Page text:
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Prosecutors say Doyle's budget makes it hard to put criminals away

Wisconsin's prosecutors say Gov. Jim Doyle is making it harder to put criminals away.

Ralph Uttke, head of the state District Attorneys Association, said the governor suggested a pay cut for prosecutors in the next state budget and he ignored the group's request to raise the alcohol tax to provide more money.

According to Uttke, 70 percent of the DAs' cases are alcohol-related. And he said a hike in the alcohol tax would have offered new programs to help those offenders, and add 120 more prosecutors.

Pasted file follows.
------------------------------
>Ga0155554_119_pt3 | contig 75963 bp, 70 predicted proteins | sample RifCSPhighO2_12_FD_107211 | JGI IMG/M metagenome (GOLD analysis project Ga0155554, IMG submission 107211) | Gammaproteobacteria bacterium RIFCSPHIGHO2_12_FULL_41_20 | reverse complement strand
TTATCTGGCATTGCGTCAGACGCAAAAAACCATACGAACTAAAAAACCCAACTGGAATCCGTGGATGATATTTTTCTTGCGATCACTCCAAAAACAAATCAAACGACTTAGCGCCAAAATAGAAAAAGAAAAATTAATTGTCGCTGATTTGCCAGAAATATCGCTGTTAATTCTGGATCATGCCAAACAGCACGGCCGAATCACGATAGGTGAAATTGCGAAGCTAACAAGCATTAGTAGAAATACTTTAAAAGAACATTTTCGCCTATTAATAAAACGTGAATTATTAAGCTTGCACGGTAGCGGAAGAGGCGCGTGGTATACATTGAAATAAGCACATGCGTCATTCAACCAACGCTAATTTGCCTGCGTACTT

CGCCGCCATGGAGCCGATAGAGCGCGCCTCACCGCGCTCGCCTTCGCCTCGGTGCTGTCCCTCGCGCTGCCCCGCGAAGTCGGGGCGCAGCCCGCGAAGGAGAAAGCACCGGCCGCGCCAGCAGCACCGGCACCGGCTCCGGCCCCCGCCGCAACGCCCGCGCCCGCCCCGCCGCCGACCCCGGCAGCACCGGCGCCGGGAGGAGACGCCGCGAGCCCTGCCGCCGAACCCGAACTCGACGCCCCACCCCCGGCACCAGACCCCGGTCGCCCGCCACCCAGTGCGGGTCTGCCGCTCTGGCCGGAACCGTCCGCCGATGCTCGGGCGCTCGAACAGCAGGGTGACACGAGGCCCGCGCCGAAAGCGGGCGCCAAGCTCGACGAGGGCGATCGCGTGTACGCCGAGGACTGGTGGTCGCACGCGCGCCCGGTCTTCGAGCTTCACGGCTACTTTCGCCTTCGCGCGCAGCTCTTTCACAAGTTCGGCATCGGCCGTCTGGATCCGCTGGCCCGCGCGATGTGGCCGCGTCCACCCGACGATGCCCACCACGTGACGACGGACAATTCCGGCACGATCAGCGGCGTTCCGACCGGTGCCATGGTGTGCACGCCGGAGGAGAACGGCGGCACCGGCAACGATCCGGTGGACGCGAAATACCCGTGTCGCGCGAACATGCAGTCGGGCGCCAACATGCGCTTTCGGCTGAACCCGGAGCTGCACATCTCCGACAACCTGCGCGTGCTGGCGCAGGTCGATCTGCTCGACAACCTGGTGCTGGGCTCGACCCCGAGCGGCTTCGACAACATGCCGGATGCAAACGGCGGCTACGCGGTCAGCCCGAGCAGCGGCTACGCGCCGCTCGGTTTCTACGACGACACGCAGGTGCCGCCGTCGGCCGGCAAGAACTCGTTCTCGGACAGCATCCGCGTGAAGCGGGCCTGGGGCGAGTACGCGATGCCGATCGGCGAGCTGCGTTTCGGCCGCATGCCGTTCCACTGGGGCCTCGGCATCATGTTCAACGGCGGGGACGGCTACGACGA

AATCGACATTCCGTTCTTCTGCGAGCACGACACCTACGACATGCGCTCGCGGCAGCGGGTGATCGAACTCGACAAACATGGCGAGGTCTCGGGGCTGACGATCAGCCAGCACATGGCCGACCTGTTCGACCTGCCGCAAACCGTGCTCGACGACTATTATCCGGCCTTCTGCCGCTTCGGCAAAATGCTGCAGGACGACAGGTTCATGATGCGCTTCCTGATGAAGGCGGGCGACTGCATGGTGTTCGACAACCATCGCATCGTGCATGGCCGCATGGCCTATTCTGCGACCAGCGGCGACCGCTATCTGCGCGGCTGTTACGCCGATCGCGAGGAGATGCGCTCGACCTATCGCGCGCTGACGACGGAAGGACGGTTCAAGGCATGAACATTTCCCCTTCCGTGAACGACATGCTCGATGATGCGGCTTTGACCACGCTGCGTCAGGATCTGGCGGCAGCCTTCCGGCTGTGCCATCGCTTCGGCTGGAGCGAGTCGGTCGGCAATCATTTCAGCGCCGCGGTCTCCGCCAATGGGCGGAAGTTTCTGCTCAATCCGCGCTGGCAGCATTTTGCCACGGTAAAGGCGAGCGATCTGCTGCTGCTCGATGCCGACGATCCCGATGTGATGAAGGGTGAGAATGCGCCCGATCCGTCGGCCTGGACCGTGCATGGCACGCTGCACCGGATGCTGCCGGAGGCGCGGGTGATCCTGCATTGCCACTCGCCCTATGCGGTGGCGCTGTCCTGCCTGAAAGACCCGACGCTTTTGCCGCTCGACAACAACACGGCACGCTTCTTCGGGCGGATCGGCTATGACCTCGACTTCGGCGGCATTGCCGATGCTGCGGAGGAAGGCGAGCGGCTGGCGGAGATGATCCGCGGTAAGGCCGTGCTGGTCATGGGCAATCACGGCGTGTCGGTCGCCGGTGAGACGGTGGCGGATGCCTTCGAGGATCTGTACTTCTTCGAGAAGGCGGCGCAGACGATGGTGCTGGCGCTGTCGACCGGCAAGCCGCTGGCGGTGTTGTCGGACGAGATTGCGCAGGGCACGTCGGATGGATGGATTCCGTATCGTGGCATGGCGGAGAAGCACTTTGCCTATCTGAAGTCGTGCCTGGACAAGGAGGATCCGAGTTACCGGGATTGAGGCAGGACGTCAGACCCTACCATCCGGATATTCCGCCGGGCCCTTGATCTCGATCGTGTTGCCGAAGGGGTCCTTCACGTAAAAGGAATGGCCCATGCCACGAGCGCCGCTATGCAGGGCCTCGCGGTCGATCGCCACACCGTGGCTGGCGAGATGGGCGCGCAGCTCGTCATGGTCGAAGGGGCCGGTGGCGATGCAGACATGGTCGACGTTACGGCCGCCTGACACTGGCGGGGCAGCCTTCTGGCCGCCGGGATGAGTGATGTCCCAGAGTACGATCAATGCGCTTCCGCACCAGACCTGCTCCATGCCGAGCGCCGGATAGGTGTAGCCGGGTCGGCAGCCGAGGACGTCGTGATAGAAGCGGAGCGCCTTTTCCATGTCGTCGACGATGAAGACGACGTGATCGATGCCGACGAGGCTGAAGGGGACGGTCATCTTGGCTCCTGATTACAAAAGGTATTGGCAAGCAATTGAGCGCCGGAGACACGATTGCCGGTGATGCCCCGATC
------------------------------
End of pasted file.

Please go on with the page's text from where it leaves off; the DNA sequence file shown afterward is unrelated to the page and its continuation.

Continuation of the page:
The alcohol tax hike was not part of the two-year budget Doyle proposed to the Legislature a week ago.

The governor's budget director said the pay cut was 1 percent. But the head of the DA's union cites a larger amount. Their group is the only one which has not agreed to a new contract with the state.

Milwaukee County District Attorney John Chisholm said low pay is causing the most skilled prosecutors to go elsewhere - and that leaves less-experienced attorneys to handle cases which keep getting more complex.

Chisholm said the pay difference is just $2,000 a year between a rookie prosecutor and one with eight years' experience. And he said federal grants are the main reason his staff has not shrunk over the past two decades.